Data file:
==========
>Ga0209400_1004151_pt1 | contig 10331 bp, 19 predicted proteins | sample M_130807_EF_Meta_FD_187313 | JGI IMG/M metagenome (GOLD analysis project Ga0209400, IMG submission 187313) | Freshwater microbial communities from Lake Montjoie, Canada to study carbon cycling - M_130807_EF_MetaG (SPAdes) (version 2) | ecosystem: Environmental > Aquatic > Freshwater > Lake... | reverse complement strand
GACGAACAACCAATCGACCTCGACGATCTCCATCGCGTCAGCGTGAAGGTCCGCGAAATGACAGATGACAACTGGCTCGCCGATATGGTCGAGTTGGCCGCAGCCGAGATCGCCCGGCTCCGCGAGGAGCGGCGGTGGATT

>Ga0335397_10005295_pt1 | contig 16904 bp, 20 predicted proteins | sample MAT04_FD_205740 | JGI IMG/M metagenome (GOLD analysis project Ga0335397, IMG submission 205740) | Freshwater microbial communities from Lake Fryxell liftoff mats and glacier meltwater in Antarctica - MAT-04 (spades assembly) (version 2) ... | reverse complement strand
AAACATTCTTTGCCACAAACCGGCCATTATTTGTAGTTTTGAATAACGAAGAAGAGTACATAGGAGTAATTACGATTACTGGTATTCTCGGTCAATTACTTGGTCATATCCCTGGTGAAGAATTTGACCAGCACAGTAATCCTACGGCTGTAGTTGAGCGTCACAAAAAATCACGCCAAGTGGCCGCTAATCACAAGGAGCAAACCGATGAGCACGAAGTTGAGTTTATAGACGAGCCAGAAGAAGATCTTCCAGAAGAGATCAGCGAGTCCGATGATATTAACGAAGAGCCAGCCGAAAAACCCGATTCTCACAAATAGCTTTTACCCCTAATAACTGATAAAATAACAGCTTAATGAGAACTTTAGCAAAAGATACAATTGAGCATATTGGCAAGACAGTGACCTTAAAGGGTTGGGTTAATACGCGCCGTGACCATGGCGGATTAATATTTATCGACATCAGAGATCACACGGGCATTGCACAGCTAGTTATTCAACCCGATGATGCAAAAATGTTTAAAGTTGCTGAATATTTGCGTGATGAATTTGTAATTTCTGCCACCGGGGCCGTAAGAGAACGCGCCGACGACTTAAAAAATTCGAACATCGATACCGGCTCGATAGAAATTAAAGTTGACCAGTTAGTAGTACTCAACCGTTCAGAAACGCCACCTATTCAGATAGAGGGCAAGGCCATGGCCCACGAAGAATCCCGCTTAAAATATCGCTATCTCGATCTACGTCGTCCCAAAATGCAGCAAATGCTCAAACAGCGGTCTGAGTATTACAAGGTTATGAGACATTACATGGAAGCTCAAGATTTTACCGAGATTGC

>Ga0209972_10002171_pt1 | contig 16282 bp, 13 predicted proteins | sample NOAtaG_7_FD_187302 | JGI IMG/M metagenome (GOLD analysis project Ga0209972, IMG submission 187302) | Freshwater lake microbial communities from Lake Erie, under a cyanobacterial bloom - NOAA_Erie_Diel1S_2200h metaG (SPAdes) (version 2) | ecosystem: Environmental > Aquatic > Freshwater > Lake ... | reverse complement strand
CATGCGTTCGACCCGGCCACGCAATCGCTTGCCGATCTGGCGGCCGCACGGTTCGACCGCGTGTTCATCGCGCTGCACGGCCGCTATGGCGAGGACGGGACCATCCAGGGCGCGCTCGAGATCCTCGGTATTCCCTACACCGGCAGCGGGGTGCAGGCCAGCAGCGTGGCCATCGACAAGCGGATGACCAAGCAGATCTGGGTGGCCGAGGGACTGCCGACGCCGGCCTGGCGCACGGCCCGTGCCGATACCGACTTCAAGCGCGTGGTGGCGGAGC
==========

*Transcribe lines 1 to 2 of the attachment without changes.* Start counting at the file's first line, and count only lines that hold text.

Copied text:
>Ga0209400_1004151_pt1 | contig 10331 bp, 19 predicted proteins | sample M_130807_EF_Meta_FD_187313 | JGI IMG/M metagenome (GOLD analysis project Ga0209400, IMG submission 187313) | Freshwater microbial communities from Lake Montjoie, Canada to study carbon cycling - M_130807_EF_MetaG (SPAdes) (version 2) | ecosystem: Environmental > Aquatic > Freshwater > Lake... | reverse complement strand
GACGAACAACCAATCGACCTCGACGATCTCCATCGCGTCAGCGTGAAGGTCCGCGAAATGACAGATGACAACTGGCTCGCCGATATGGTCGAGTTGGCCGCAGCCGAGATCGCCCGGCTCCGCGAGGAGCGGCGGTGGATT